ROS oxidative stress
Oxidative stress describes cell damage caused by an overabundance of oxidants, including reactive oxygen species (ROS, e.g., oxygen ions, free radicals, and peroxide). ROS are harmful in excess, but some level of them is necessary for important cellular functions. Some cells produce ROS to kill invading microbes, and ROS are involved in cell signaling (1). Also, oxidative stress plays a role in cellular processes, such as aging and apoptosis.
In a balanced cell state, ROS are produced as a byproduct of metabolic processes and the level of ROS can be controlled with antioxidants, such as small molecular weight dietary supplements, including vitamin E and vitamin C; small molecular weight peptides and cofactors, including glutathione and pyruvate; and enzymes, including superoxide dismutase and catalase (2). In a state of cellular imbalance, in which the levels of oxidants outweigh the levels of antioxidants, damage is caused to nuclear and mitochondrial DNA, proteins, and lipids. If this damage is irreparable, then injury, mutagenesis, carcinogenesis, accelerated senescence, and cell death can occur (2). Oxidative stress has been linked to diseases, including some allergic and inflammatory skin diseases (3), Alzheimers (4), atherosclerosis in diabetes patients (5), and Lou Gehrig disease (6).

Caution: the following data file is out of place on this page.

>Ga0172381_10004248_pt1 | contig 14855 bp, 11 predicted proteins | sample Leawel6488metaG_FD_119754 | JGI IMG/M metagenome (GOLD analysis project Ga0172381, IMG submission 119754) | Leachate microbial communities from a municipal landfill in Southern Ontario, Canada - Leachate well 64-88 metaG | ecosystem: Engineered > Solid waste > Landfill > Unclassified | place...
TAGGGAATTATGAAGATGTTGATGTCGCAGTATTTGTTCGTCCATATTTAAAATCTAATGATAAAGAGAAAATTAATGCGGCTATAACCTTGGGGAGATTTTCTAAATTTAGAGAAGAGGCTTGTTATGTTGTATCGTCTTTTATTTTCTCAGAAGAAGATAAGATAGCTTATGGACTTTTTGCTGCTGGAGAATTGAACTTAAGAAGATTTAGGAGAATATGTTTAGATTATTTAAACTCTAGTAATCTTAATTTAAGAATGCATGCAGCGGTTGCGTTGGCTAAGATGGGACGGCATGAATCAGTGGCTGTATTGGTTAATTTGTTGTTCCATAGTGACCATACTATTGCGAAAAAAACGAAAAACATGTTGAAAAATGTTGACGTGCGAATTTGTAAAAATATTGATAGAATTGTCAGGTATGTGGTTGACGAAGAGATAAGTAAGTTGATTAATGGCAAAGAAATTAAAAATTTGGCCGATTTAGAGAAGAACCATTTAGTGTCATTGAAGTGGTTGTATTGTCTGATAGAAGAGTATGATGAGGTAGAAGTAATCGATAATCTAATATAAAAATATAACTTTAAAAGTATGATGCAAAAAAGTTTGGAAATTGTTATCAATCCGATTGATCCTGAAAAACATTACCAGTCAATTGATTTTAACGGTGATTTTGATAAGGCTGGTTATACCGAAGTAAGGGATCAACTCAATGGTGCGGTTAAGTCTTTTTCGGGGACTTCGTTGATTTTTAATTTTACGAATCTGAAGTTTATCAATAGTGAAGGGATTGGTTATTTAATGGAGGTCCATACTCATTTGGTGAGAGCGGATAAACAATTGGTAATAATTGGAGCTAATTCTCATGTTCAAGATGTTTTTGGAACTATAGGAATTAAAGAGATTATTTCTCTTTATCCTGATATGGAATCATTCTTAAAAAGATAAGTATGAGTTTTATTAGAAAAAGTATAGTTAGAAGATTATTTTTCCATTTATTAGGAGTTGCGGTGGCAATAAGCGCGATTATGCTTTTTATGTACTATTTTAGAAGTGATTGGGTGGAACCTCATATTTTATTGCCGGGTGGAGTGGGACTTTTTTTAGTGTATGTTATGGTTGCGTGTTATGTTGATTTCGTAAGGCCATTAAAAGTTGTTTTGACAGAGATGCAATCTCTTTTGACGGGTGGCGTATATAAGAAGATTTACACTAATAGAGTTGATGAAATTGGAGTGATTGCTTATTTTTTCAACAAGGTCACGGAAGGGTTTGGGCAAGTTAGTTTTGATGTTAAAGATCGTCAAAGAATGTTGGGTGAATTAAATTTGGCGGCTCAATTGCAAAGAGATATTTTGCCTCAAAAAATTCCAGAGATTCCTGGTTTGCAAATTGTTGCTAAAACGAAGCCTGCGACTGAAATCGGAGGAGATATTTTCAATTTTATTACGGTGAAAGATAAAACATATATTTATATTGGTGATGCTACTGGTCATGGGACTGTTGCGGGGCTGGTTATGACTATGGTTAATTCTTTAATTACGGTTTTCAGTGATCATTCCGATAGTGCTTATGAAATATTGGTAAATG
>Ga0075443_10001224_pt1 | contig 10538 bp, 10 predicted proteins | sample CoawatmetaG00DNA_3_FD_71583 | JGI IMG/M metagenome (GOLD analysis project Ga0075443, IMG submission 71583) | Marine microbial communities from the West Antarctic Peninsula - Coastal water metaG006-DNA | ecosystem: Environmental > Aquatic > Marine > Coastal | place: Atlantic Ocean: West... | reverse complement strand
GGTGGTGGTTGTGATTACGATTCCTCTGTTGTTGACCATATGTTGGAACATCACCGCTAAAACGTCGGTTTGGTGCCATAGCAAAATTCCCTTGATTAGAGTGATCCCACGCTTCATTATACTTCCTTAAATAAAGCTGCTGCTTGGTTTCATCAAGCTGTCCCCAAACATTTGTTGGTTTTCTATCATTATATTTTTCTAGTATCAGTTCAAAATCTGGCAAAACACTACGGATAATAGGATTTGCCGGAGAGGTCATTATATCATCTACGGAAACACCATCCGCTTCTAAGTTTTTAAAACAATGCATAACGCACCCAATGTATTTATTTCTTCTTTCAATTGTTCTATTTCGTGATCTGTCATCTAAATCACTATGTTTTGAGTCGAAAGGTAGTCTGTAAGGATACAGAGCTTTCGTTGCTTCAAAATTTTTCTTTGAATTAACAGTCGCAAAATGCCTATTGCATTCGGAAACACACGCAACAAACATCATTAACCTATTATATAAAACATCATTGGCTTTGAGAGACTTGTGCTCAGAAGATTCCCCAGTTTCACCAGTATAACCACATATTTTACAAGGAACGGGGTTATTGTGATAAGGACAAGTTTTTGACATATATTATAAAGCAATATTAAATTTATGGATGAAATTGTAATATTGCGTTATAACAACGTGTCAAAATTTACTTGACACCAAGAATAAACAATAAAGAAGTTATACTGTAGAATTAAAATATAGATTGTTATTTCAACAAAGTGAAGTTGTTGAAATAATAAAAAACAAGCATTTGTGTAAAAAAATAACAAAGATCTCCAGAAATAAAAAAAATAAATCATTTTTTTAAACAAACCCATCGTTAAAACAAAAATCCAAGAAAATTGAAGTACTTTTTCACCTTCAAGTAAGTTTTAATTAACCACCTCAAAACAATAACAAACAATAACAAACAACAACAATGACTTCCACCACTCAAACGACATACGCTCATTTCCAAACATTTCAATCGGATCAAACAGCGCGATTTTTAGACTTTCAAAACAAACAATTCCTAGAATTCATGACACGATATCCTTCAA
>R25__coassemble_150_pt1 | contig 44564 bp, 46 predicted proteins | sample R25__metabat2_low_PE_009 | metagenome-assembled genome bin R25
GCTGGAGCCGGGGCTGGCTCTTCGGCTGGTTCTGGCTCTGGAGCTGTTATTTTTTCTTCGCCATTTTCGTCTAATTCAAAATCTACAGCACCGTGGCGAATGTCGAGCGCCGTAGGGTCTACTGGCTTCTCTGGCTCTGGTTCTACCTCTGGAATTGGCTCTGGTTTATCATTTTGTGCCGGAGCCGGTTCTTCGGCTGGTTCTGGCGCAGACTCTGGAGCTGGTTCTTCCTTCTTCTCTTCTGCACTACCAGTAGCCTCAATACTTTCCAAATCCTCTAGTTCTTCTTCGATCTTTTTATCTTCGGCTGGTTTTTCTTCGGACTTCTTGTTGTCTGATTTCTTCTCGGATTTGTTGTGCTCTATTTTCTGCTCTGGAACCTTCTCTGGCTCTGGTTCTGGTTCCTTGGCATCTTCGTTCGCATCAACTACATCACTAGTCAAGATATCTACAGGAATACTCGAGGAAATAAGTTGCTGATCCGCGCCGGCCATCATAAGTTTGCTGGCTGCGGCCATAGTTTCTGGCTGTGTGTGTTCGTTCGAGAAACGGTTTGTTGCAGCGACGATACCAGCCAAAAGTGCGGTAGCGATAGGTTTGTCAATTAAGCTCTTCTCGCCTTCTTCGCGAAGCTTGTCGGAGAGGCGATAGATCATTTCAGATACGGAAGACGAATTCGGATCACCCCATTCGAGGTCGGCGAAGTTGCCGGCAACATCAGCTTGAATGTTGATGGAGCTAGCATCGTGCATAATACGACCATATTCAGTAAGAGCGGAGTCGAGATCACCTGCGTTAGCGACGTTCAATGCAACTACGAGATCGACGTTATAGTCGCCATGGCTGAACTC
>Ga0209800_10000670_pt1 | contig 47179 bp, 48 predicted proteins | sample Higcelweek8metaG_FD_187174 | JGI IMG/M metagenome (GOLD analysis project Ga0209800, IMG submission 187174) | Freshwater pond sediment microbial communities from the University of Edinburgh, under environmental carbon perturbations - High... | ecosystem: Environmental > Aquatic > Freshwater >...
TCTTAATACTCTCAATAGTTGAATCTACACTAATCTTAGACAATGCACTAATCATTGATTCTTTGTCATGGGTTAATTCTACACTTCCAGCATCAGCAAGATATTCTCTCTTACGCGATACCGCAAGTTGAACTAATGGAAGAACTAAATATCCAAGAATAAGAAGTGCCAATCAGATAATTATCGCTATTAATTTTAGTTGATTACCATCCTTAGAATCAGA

A state of oxidative stress can be induced by a number of factors, including chemical agents and radiation. Radiation-induced damage and oxidative stress are closely tied. Irradiated cells produce damaging ROS. Treatment with antioxidants can dampen the detrimental effects of radiation exposure (2). Cytoplasmic irradiation can result in damage to nuclear DNA, and experiments with free radical scavengers have shown this DNA damage is dependent on ROS generation (2, 7).
Evidence suggests that a cell’s oxidative state not only plays a role at the time of radiation exposure, but also has effects long after exposure. As the result of irradiation, cells can produce ROS for several minutes or even hours after being exposed (2). In addition to ROS production, cells are stimulated to increase their expression of antioxidants (2). This abundance of antioxidant defenses may play a role in the radioadaptive response (2), defined as the triggering of cellular effects upon radiation exposure that protect a cell when exposed to a subsequent radiation challenge.